Yesterday I woke up to learn that Google (NASDAQ:GOOG) made the news public:
Not only is YouTube an enormous, untapped ecosystem for advertising, but AdSense gives Google reach to 76% of the Web, and today Google launched this new program.
Think of it as Google planting a bomb underneath the $75B TV ad market. But there won’t be one loud boom, instead, as time begins to tick down (and it began ticking today), it will suck out TV advertising and flow it to the Web.
It’s sort of ironic that for the past couple of months investors have been giddy about financing Facebook-related apps, and Facebook is not a money machine (at least not yet) though Google clearly is.
I think this was a positive step, especially when you consider that online video advertising is increasingly a considerable part of marketers online mix.
Back in 2000, I was sitting in (one of the first meta search engines online) Mamma.com (CNIC) boardroom and we were deciding whether or not to keep sponsored, paid ads within the organic results area or removing them and putting them alongside the organic results.
The marketing purists thought that mixing church and state was utter blasphemy; while the sales guys wanted the text ads to intertwine with the organic, legitimate results.
As the IR guy trying to maximize the value of the company, I felt that the short and long term damage to Mamma would be too large by not separating the ads from the organic results, but we all recognized that doing so would hit earnings.
In other words, we knew serving paid ads somewhere on the results page made sense, but we didn’t know precisely where. Mainly, we also knew that most people would think it was tasteless…
Ultimately, slowly but surely the marketing folks won, we could not in clear conscience mix the two, so the ads went alongside the content.
At the time, GoTo.com was a pure pay-per-click engine, but nobody went to GoTo.com. Mamma was one of the few destination sites (only one?) that was experimenting with paid ads alongside and inside organic results. We had no clue what the right answer was, but we knew that text ads could prove wildly profitable.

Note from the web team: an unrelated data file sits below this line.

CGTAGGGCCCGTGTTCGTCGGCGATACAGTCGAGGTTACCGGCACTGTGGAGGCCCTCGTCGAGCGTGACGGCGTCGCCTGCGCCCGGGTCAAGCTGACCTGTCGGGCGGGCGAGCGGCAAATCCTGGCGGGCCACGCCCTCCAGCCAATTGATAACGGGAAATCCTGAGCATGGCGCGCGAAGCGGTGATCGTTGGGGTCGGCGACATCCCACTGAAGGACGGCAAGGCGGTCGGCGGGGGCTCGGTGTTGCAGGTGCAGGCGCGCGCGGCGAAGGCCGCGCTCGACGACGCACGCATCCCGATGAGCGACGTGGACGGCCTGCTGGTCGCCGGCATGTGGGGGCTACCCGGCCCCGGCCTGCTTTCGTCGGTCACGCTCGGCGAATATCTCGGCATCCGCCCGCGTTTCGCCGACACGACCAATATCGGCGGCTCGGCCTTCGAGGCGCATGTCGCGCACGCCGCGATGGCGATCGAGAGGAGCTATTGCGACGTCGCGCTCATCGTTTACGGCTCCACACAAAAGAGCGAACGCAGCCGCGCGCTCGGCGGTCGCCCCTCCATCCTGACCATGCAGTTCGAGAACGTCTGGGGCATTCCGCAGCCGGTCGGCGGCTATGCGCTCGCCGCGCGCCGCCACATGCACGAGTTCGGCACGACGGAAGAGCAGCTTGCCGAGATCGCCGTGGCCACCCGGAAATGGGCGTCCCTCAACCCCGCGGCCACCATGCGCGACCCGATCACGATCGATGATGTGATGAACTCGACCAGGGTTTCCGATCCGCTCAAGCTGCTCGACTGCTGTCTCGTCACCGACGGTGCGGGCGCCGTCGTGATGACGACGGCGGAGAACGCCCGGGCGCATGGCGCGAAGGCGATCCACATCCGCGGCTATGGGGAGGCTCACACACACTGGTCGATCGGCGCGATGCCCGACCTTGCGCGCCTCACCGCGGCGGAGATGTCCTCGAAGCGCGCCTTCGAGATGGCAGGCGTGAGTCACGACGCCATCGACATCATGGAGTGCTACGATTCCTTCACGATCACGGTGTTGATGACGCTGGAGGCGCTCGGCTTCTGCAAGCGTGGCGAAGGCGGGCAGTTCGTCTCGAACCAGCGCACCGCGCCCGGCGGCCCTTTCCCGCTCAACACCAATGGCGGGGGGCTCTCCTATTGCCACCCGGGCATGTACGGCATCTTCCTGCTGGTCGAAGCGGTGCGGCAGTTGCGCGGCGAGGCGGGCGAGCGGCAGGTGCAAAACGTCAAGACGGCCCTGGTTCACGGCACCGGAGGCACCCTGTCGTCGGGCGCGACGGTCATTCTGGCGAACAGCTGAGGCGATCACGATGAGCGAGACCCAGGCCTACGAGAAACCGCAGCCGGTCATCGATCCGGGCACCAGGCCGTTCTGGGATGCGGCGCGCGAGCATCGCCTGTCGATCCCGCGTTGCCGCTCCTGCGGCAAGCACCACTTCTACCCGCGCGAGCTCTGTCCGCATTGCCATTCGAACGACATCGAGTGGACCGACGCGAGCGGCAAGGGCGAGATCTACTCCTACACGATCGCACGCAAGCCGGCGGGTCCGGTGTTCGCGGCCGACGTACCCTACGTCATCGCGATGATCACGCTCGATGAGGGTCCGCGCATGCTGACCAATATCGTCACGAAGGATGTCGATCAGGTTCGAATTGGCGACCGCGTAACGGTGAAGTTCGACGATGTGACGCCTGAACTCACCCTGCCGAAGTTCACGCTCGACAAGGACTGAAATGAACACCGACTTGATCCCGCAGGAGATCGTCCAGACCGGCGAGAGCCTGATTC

At the time, Mamma had 4M unique users and was larger than Google. It also was doing $18M per annum in yearly revenues. Google was a non-issue, frankly, from a business perspective. From a technology standpoint, everyone knew it had the best relevancy.
That was 2000. The next year, the market imploded. CPM-priced banner/display ads dried up, CPC-priced text links gathered steam.
In the subsequent years, more and more search engines began to mimic GoTo.com and Mamma and serve paid text ads alongside and overtook those pioneers, none more so than Google.
The little lesson in this story is yesterday's decision by Google to leverage Ad Sense to grow YouTube is probably akin to the decisions in the boardroom… it’s a small step, an asterix, no one cares, frankly. But it was a big decision, in fact, one that will allow for the Web to evolve into what I (and many others) think will be the platform of all media, marketing and content.
The reason why this decision is long overdue is simple: For the Web to really take off, we need to break through TV’s Maginot Line. And trust me, its defenses are as vulnerable as the French line of defense during World War I. It won’t take much, but it will take something.
Everything about TV is inefficient: From conception of content, to casting, to production, distribution, and yes, to advertising and sales in general. The Web offers a promise to bring some much needed order and efficiency.
What happened to print will happen to TV. The Web is more efficient. By connecting the massive monetization ecosystem that is Ad Sense (and the unparalleled reach), Google just did its part to take online video from concept one step closer to reality.
Two months ago, when I first heard about this idea, I reacted much the same way most bloggers did yesterday. On August 19th, I emailed my contact and blasted YouTube/Google for not doing enough… today with some hindsight, I think it’s a small step towards something potentially much, much larger.
But any way you slice it, Google just bought a call option on the $75B online advertising market.